Educational Information about Relays: how they work, what they are, what they do. (If you need one, order below.)
Basic concept one:
A SWITCH IS A THING MADE TO CONNECT AND DISCONNECT POWER TO SOME DEVICE. SO, WHAT IS A RELAY?
A relay is a remotely operated switch. Huh? OK, let's look at it this way... lets invent a thing that can turn other things on and off without having to touch it directly. Still not clear? OK Let's look at this way, in terms of your taxicab.
On the roof of your cab you put a toplight. It has several light bulbs in it which pull a pretty good current when they are lighted. Now, if you want them to come on when the headlights go on, you connect the wire to the headlight switch, right? WRONG! :( The power required to light that toplight will cause an overload of your headlight switch, and eventually it will burn out. You'll smell it burning a little at a time, then, kapoot! Bad Plan!
|See, (Basic Concept No. Two:) the current through a wire is limited to the current capacity of the wire, just like the water pipe can only carry what will fit inside it - beyond that it will burst. The wire will heat up and can burst into flame in worst case. So how do all those toplights that I see switching on and off with the meter work? Well, they have a relay in the circuit. A relay is a switch that can carry lots of juice, controlled by a little juice which can be switched on and off.|
Basic concept three: When you put electricity through a coil of wire, you create a magnet. It is a magnet while the juice is flowing, and is NOT a magnet when the current stops. Now look at the relay above. There is a coil of copper wire, wrapped in yellow tape, which has a steel bar in the center. When the coil is turned on (by connecting A+ battery to one screw terminal and chassis ground (A-) to the other) it turns into a magnet. The steel bar concentrates the magnetic field. The flat plate at the top of the relay is pulled down by a force stronger than the spring, and suddenly the output contacts are pressed together. That, my friend, is a "switch". When you disconnect one of the coil connectors, the current quits flowing, and the spring pulls the contacts apart, turning the "switch" off. Now the beauty of the thing is this; those contacts can carry 30, 50, maybe 60 amps of current. That's plenty for a toplight or headlights or a horn. But the COIL the caused them to go on and off only takes a little current - less than an amp - probably a whole lot less. You can safely connect the COIL (INPUT CIRCUIT) to the headlight switch without burning it out. Then connect the contact circuit (OUTPUT) to a heavy lead from the battery and up to the roof. Light up the whole roof with it - it won't care!
Let's look back at
that toplight again: Where I work, we use a toplight with all kinds of stuff on
it: The local regulators, in their infinite bureaucratic wisdom, have directed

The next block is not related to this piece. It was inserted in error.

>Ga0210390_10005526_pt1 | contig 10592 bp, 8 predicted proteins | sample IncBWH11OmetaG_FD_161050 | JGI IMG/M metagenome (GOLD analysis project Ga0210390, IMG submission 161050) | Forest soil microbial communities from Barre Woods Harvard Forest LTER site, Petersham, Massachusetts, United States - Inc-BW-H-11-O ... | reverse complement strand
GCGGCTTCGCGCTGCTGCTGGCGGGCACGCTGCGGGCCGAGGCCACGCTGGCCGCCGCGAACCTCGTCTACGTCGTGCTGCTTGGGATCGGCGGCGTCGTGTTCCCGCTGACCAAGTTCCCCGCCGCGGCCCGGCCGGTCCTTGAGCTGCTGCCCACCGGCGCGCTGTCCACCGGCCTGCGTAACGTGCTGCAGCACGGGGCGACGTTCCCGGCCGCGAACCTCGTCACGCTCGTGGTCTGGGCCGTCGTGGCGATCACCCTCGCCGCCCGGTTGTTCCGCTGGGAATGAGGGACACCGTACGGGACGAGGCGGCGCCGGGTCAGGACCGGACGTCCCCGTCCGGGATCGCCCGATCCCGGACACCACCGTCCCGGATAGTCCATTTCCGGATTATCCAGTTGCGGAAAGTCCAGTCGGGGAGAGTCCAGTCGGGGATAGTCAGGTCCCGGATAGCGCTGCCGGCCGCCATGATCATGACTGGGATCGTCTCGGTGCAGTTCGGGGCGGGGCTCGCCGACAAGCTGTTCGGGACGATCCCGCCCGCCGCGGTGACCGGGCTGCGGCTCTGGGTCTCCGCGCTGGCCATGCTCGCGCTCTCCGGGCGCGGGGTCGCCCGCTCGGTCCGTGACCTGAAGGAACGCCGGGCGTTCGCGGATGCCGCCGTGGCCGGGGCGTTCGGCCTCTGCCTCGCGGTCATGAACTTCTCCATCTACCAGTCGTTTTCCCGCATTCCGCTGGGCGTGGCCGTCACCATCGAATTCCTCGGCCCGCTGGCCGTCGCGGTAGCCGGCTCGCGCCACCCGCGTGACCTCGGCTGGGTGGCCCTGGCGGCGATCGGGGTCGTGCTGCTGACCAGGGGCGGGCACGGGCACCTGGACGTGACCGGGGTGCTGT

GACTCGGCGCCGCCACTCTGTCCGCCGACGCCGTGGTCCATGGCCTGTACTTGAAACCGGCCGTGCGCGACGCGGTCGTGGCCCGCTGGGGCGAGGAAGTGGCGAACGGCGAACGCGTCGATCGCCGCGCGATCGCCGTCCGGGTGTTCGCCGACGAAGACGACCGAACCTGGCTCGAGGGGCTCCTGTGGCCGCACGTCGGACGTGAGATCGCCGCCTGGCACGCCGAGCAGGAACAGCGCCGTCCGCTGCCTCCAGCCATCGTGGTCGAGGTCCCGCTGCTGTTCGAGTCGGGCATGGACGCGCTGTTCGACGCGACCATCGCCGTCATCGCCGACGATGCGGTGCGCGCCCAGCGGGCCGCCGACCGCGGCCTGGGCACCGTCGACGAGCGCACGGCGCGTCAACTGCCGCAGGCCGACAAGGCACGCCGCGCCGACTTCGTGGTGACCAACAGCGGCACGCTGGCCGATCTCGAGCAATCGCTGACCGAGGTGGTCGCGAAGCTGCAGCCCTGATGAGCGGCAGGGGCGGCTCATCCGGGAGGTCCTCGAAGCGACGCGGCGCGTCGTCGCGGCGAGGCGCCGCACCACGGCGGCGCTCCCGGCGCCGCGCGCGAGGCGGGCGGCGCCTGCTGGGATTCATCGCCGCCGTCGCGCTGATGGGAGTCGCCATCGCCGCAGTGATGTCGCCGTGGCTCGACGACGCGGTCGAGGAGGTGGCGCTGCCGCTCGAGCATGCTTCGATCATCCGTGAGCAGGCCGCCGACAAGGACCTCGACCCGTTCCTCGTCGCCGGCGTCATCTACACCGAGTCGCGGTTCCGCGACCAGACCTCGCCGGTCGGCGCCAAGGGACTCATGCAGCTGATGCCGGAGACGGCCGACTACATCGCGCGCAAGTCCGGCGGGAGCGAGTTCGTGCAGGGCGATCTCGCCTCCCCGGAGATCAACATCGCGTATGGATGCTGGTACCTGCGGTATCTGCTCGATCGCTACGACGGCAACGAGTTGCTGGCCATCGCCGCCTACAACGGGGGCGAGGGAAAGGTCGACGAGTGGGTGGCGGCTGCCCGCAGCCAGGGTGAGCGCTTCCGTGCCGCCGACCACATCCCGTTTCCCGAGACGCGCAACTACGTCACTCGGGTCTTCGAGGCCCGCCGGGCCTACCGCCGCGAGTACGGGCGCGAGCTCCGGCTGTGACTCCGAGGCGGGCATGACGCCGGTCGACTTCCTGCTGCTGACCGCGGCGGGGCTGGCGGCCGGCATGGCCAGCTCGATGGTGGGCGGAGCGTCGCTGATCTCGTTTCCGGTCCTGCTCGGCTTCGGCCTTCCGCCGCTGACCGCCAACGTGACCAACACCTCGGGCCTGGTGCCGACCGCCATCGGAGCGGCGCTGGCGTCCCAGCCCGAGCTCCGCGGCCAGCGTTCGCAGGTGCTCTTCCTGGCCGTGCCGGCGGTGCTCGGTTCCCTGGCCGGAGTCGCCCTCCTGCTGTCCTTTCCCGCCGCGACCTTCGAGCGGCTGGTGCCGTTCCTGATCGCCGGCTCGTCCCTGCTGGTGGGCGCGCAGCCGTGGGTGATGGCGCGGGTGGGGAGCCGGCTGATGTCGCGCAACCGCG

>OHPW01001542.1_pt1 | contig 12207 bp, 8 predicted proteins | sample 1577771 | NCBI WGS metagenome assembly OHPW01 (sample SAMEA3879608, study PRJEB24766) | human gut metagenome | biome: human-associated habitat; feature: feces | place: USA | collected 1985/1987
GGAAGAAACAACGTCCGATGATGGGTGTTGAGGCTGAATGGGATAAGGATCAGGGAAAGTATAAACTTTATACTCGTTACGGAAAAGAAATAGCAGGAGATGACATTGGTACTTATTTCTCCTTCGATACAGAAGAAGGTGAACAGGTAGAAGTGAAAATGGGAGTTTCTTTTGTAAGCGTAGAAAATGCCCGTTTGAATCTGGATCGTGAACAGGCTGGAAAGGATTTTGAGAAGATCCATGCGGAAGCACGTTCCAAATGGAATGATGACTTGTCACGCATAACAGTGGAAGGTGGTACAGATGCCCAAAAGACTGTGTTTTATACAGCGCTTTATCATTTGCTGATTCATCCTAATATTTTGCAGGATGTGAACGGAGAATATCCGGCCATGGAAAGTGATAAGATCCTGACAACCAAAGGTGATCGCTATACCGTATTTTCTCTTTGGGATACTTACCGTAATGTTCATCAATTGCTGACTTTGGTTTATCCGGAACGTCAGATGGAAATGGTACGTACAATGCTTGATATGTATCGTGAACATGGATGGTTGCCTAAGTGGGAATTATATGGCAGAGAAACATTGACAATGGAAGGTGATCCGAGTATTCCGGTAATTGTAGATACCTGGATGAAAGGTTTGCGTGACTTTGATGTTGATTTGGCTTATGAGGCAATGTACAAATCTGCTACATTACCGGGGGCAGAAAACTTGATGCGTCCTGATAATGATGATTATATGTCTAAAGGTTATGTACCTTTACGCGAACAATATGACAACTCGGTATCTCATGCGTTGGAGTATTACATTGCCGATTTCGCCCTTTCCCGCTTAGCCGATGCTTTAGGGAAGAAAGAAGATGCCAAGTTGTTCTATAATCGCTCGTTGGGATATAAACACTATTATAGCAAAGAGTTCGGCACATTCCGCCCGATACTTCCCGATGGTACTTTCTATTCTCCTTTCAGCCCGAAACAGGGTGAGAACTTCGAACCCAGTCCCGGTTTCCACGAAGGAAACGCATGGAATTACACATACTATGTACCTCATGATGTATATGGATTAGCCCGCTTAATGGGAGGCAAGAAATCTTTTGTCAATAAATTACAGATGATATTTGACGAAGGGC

us to make the sign light ("Airport Taxi" part) come on when the ignition
key is switched on, and the vacant light to be lighted when the key is on
and the meter is NOT hired. Then, when the meter is started, the vacant
panel must go off and the amber markers must go on. Now, the meter has
ONE WIRE which changes states (off to on) when the meter gets turned on.
And it is too small to connect to light Bulbs or a large bank of LED's. So, what's a mutha to do?
Well, we used a relay - but a relay with a twist! This one has not one pair of "contacts", but three contacts! Notice the headlight relay at the top has 4 connections; two for the coil and two for the contacts. The little black relay here has 5 connections. Terminals numbered #85 and #86 are the coil connections, same as above. And the #30 connector is one of the output contacts. It is held in contact with #87a by the spring. When the coil is turned on, it disconnects the 87a lead and connects #30 (the "common") to #87. So all you do is connect that vacant light to #87a, and connect your amber "hired" lights to #87. Then you connect #30 to a key switched source that comes on with the ignition key. (That's the accessory circuit in your car.) That same accessory circuit is connected to the sign lights. Oh, the coil is connected to ground #86 and the signal wire from the Centrodyne Taximeter to #85. When the meter is turned on, the signal wire goes hot, and the coil is powered on, pulling the #30 contact OFF #87a and ON to #87. (I wrote "white of three" on the diagram. In Centrodyne meters, this wire is the white wire in a three wire cable, or on newer harnesses from Centrodyne it is a green wire, not white. In Pulsar brand 2030 meters, there is already a relay installed at the lower end of the cable. It is driven by the white wire in the cable between the meter and the relay. With Pulsar meters, you DO NOT have to add a relay - it's already there.)